by Sandi Dolbee
Journalists are great at covering epidemics. There's the AIDS epidemic. The housing foreclosure epidemic. The obesity epidemic. The blistering epidemic of Texas wildfires. School bullying. Suicides among gay teens. And so on.
But are reporters missing another kind of epidemic?
Last September, a crowd of onlookers in Utah lifted a burning car off a motorcyclist and pulled him to safety. A video of the heroics quickly went viral, and the story captured the imagination of network news anchors, talk-show hosts and People magazine.
Last week, in San Diego County, witnesses pulled a disabled woman from a van as flames shot out from under it. “The men showed up like angels,” said one of the passengers. “Six men pulled [her] over the ramp about four feet up, wheelchair and all.”
Back in Utah, another group of onlookers jumped into a freezing river on New Year's Eve to rescue three children trapped inside a car.
Then, early Monday morning, a volunteer deputy in the Los Angeles County Sheriff's Department arrested the man who allegedly set 52 fires over the New Year holiday weekend — despite not being able to call for back-up because of a jammed radio.
What makes ordinary people do such extraordinary things — especially when there is nothing “in it” for them?
Are these incidents mere coincidence, or are they symptoms of an outbreak of getting involved? Are there other examples of extraordinary heroism in the last several months? If so, why now? Is it significant that these examples, except in the case of the volunteer deputy, involved a group of diverse people coming together as one?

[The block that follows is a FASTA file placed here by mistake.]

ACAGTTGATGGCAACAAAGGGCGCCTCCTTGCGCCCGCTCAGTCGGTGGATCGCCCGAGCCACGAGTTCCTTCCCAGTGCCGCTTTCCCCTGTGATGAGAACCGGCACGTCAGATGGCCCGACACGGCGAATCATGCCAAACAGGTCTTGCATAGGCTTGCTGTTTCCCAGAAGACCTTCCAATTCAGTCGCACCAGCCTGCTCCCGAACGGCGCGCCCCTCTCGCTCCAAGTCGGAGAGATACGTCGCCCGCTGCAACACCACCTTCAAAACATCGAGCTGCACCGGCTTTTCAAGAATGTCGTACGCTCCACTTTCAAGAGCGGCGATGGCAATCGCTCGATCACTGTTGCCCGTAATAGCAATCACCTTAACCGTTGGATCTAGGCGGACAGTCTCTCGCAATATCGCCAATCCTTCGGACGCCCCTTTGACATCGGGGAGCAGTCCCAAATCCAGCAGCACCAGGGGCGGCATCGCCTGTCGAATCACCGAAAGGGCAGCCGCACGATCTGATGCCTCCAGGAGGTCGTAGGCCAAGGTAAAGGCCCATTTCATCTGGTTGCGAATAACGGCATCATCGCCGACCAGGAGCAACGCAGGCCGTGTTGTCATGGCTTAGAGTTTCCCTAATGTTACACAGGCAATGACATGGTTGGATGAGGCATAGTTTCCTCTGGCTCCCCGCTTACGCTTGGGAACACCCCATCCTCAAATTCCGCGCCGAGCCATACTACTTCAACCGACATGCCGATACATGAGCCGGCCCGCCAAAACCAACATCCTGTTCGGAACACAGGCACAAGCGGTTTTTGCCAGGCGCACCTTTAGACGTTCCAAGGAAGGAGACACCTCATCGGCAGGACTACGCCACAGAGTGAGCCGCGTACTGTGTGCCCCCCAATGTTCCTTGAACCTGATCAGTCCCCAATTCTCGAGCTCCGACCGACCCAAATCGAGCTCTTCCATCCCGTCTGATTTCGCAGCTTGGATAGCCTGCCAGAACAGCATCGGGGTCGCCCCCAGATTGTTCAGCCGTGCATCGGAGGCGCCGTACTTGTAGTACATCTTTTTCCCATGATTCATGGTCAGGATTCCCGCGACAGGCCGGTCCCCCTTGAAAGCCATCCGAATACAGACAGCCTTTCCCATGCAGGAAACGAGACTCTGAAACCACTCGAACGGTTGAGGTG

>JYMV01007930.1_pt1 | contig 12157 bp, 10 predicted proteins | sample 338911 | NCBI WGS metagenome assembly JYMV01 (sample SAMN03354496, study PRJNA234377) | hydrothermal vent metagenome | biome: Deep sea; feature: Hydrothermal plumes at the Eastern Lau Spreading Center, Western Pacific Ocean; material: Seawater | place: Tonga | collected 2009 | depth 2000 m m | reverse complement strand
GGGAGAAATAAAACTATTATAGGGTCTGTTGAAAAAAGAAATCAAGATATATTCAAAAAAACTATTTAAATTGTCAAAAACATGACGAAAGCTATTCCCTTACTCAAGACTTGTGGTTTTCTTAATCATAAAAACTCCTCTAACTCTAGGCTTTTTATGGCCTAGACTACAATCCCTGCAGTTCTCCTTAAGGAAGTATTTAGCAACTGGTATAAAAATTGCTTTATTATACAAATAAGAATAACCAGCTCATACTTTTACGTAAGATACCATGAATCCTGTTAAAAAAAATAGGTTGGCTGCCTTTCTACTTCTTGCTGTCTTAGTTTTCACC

An enterprising reporter might peel off the layers of these stories to see if there is a common core — and, if there is, ask experts to put this core into perspective.
When things go wrong, newsrooms spend a lot of time dissecting what happened — and rightly so. But the opposite also should be true, since we learn both from our failures and our successes.
Perhaps journalists worry that these feel-good stories come off as trite and pandering. This doesn't have to be their fate. Instead, they could spark intelligent, nuanced conversations that move us closer to understanding yet another question: What makes us tick?
Sandi Dolbee is the former religion and ethics editor of the San Diego Union-Tribune. Nominated for the Pulitzer Prize for her beat coverage, she also is a two-time recipient of Religion Reporter of the Year, the Religion Newswriters Association's top award. She is a past president of the RNA, which represents reporters who cover religion in the secular media, and has received fellowships to study religion and ethics issues at USC, the University of Maryland, New York University and the University of Cambridge in England.